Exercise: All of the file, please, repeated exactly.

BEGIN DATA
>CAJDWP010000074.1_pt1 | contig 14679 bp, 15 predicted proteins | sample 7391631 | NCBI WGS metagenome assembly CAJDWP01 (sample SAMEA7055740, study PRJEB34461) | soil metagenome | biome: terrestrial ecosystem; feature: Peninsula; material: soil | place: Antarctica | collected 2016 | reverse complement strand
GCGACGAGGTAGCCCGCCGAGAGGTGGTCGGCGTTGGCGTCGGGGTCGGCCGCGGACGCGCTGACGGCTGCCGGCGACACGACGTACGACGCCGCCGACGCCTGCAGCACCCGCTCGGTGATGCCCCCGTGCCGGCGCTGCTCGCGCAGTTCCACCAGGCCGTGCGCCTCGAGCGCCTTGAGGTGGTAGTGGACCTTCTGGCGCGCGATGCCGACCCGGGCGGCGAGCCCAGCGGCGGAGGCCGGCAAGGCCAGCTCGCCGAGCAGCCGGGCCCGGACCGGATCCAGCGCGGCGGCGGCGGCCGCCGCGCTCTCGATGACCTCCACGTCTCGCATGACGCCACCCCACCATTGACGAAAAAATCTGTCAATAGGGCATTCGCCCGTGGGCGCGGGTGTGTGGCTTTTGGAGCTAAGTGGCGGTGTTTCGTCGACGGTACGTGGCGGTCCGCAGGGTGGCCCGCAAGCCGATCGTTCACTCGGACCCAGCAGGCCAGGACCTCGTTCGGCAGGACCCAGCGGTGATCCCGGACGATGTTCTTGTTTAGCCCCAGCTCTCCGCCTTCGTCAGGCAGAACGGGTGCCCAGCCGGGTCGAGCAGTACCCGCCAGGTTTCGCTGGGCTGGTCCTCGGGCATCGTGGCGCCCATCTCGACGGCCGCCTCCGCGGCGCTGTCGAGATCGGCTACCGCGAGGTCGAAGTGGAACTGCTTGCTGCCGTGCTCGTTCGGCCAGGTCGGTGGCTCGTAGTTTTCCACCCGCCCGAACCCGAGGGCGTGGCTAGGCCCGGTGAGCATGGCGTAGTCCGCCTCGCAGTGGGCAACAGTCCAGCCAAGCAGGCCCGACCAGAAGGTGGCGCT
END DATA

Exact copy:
>CAJDWP010000074.1_pt1 | contig 14679 bp, 15 predicted proteins | sample 7391631 | NCBI WGS metagenome assembly CAJDWP01 (sample SAMEA7055740, study PRJEB34461) | soil metagenome | biome: terrestrial ecosystem; feature: Peninsula; material: soil | place: Antarctica | collected 2016 | reverse complement strand
GCGACGAGGTAGCCCGCCGAGAGGTGGTCGGCGTTGGCGTCGGGGTCGGCCGCGGACGCGCTGACGGCTGCCGGCGACACGACGTACGACGCCGCCGACGCCTGCAGCACCCGCTCGGTGATGCCCCCGTGCCGGCGCTGCTCGCGCAGTTCCACCAGGCCGTGCGCCTCGAGCGCCTTGAGGTGGTAGTGGACCTTCTGGCGCGCGATGCCGACCCGGGCGGCGAGCCCAGCGGCGGAGGCCGGCAAGGCCAGCTCGCCGAGCAGCCGGGCCCGGACCGGATCCAGCGCGGCGGCGGCGGCCGCCGCGCTCTCGATGACCTCCACGTCTCGCATGACGCCACCCCACCATTGACGAAAAAATCTGTCAATAGGGCATTCGCCCGTGGGCGCGGGTGTGTGGCTTTTGGAGCTAAGTGGCGGTGTTTCGTCGACGGTACGTGGCGGTCCGCAGGGTGGCCCGCAAGCCGATCGTTCACTCGGACCCAGCAGGCCAGGACCTCGTTCGGCAGGACCCAGCGGTGATCCCGGACGATGTTCTTGTTTAGCCCCAGCTCTCCGCCTTCGTCAGGCAGAACGGGTGCCCAGCCGGGTCGAGCAGTACCCGCCAGGTTTCGCTGGGCTGGTCCTCGGGCATCGTGGCGCCCATCTCGACGGCCGCCTCCGCGGCGCTGTCGAGATCGGCTACCGCGAGGTCGAAGTGGAACTGCTTGCTGCCGTGCTCGTTCGGCCAGGTCGGTGGCTCGTAGTTTTCCACCCGCCCGAACCCGAGGGCGTGGCTAGGCCCGGTGAGCATGGCGTAGTCCGCCTCGCAGTGGGCAACAGTCCAGCCAAGCAGGCCCGACCAGAAGGTGGCGCT